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Once-bustling Afghan Embassy in US down to few diplomats

Senior Afghan diplomat in US implores world not to recognize Taliban

Published: Updated:

One of the last diplomats representing Kabul’s toppled government in Washington has implored the US not to recognize the Taliban as the legitimate government of Afghanistan, pointing to the radical group’s suppression of women and human rights violations.

The Afghan government, led by deposed President Ashraf Ghani, collapsed on August 15 after Ghani fled the country and the Afghan security forces failed to prevent the Taliban from taking over.

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But the diplomats at the Afghan Embassy in the US refuse to acknowledge the Taliban and have rebuffed all of the group’s attempts of opening lines of communication, Deputy Chief of Mission Abdul Hadi Nejrabi told Al Arabiya English in a recent interview.

“We are definitely not in contact with Kabul, with the Taliban. We are also not interested in maintaining any relations with the Taliban; we don’t recognize them,” Nejrabi said from an near to empty embassy in Washington.

Nejrabi pointed to the members of the “so-called acting cabinet,” which includes several individuals blacklisted by the United States.

After turning down a Zoom invite with the Taliban’s acting foreign minister following the takeover, Nejrabi said he and his colleagues continue to receive emails from Taliban officials trying to establish contact.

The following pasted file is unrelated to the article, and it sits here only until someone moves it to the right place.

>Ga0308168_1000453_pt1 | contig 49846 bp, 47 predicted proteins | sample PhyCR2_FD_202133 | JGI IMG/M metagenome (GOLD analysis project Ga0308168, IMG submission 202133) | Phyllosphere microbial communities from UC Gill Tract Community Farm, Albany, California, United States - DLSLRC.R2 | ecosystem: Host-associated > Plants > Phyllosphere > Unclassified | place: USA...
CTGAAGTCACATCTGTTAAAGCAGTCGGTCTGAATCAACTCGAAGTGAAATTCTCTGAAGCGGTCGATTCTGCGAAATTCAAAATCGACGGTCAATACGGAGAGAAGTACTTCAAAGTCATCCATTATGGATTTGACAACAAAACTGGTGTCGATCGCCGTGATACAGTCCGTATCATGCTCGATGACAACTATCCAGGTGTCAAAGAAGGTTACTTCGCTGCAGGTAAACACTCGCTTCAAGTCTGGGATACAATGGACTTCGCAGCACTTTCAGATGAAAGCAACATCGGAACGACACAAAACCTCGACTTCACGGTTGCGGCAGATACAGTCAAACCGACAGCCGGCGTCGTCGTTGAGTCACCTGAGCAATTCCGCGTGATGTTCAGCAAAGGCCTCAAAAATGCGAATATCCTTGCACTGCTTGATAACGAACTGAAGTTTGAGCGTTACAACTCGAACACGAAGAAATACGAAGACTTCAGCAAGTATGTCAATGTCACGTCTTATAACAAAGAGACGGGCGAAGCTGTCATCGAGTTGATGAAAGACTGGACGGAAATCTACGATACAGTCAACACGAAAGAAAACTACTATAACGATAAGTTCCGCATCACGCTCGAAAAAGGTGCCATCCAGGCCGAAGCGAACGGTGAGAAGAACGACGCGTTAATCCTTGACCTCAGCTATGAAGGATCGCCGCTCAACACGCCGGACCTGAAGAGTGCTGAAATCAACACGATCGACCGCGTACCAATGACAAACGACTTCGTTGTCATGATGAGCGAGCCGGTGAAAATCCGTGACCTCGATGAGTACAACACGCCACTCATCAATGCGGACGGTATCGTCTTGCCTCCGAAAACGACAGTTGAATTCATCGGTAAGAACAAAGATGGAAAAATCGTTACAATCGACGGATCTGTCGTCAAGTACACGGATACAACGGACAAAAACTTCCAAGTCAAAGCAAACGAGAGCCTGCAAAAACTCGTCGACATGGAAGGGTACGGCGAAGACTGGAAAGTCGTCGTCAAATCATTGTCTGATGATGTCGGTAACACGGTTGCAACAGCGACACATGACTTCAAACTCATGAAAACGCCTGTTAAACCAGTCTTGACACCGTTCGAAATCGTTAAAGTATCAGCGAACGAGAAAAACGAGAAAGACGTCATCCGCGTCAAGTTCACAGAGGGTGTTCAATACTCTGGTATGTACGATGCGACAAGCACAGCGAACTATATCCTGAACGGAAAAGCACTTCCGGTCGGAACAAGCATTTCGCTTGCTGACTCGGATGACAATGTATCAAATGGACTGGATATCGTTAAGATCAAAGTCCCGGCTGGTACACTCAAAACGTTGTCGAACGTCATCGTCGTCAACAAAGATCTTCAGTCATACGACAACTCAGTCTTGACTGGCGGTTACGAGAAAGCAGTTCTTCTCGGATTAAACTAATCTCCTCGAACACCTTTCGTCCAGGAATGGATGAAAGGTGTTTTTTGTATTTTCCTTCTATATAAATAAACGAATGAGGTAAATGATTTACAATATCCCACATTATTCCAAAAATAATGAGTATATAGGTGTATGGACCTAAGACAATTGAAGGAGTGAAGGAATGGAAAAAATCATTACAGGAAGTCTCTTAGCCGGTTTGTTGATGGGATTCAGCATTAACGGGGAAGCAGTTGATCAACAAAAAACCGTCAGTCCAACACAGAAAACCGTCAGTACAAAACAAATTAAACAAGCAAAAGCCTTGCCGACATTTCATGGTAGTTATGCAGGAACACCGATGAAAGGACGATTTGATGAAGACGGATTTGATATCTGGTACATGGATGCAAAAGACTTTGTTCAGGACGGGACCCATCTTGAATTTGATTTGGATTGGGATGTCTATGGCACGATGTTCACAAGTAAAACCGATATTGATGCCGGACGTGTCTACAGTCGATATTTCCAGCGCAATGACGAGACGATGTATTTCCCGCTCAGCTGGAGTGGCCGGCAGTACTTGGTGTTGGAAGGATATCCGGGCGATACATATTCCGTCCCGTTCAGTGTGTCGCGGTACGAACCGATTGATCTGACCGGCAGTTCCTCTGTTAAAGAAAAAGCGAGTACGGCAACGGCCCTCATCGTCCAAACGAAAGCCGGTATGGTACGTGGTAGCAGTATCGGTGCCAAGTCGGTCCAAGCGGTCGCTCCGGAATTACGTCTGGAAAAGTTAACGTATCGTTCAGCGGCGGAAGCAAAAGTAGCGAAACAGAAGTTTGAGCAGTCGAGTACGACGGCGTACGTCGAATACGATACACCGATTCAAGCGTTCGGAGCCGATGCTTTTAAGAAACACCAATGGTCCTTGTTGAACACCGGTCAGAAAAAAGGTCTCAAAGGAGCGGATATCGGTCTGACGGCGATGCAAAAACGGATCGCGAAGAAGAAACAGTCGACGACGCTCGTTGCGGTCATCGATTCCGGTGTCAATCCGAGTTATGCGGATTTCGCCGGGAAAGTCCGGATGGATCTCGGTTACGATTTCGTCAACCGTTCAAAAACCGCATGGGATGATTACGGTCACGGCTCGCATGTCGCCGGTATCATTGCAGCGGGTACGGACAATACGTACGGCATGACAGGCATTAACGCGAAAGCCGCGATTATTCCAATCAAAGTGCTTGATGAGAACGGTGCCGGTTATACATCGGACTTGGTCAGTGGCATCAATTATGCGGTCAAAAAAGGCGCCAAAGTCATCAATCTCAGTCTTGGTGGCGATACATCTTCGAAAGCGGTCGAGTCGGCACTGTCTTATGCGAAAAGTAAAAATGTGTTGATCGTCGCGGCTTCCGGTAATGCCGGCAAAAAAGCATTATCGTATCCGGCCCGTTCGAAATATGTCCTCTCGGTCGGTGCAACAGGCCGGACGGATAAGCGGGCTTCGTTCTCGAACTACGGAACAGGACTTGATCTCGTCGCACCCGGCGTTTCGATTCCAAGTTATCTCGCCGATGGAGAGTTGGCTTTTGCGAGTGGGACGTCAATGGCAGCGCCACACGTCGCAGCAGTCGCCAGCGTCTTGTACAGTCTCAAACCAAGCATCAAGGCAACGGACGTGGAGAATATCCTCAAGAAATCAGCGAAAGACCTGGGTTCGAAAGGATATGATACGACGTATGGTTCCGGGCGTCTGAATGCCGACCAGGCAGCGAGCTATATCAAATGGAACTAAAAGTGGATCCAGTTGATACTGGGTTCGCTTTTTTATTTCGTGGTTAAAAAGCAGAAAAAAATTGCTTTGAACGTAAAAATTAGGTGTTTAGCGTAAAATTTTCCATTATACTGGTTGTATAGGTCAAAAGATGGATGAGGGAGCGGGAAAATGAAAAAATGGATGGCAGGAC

“Sanctions are imposed on most of them … that are now holding high-ranking positions in Taliban government,” he said.

Counterterrorism sanctions on the Taliban continue to make engaging in financial transactions with them illegal.

The UN has also sanctioned multiple members of the Taliban. Earlier this week, the group’s attempts to occupy Afghanistan’s seat at the UN failed.

This was their second attempt, but the UN deferred the decision, and diplomats have said another vote on the matter may not take place until the 2022 General Assembly.

No US recognition of Taliban, yet

As for the US, Nejrabi said he does not believe any recognition of the Taliban is imminent.

“We don’t expect that the US government would recognize the Taliban very soon because the US government and [the] international community have their conditions for recognition,” he said, pointing out women’s rights, access to education, and not going after former members of the collapsed Afghan security forces.

Despite the Taliban vowing to change its behavior, based on the group’s own interpretation of Islam and Sharia, Nejrabi said the proof already showed the truth. Over the weekend, the US and other Western nations blasted the Taliban after Human Rights Watch and other organizations said “summary killings and enforced disappearances of former members of the Afghan security forces” had been documented.

Paris Sharifie, an Afghan-American immigrant originally from Herat, displays a placard reading Stand With Afghans at a rally against the Taliban in Los Angeles, Aug. 21, 2021. (Reuters)
Paris Sharifie, an Afghan-American immigrant originally from Herat, displays a placard reading Stand With Afghans at a rally against the Taliban in Los Angeles, Aug. 21, 2021. (Reuters)

In the last month alone, the Taliban has ordered television channels to stop airing shows with women actors while also demanding that female TV journalists wear a hijab while on air.

“They are not responsible people, and their actions are different… than whatever they are saying the media. And whatever they are doing currently in Afghanistan is very different,” Nejrabi said.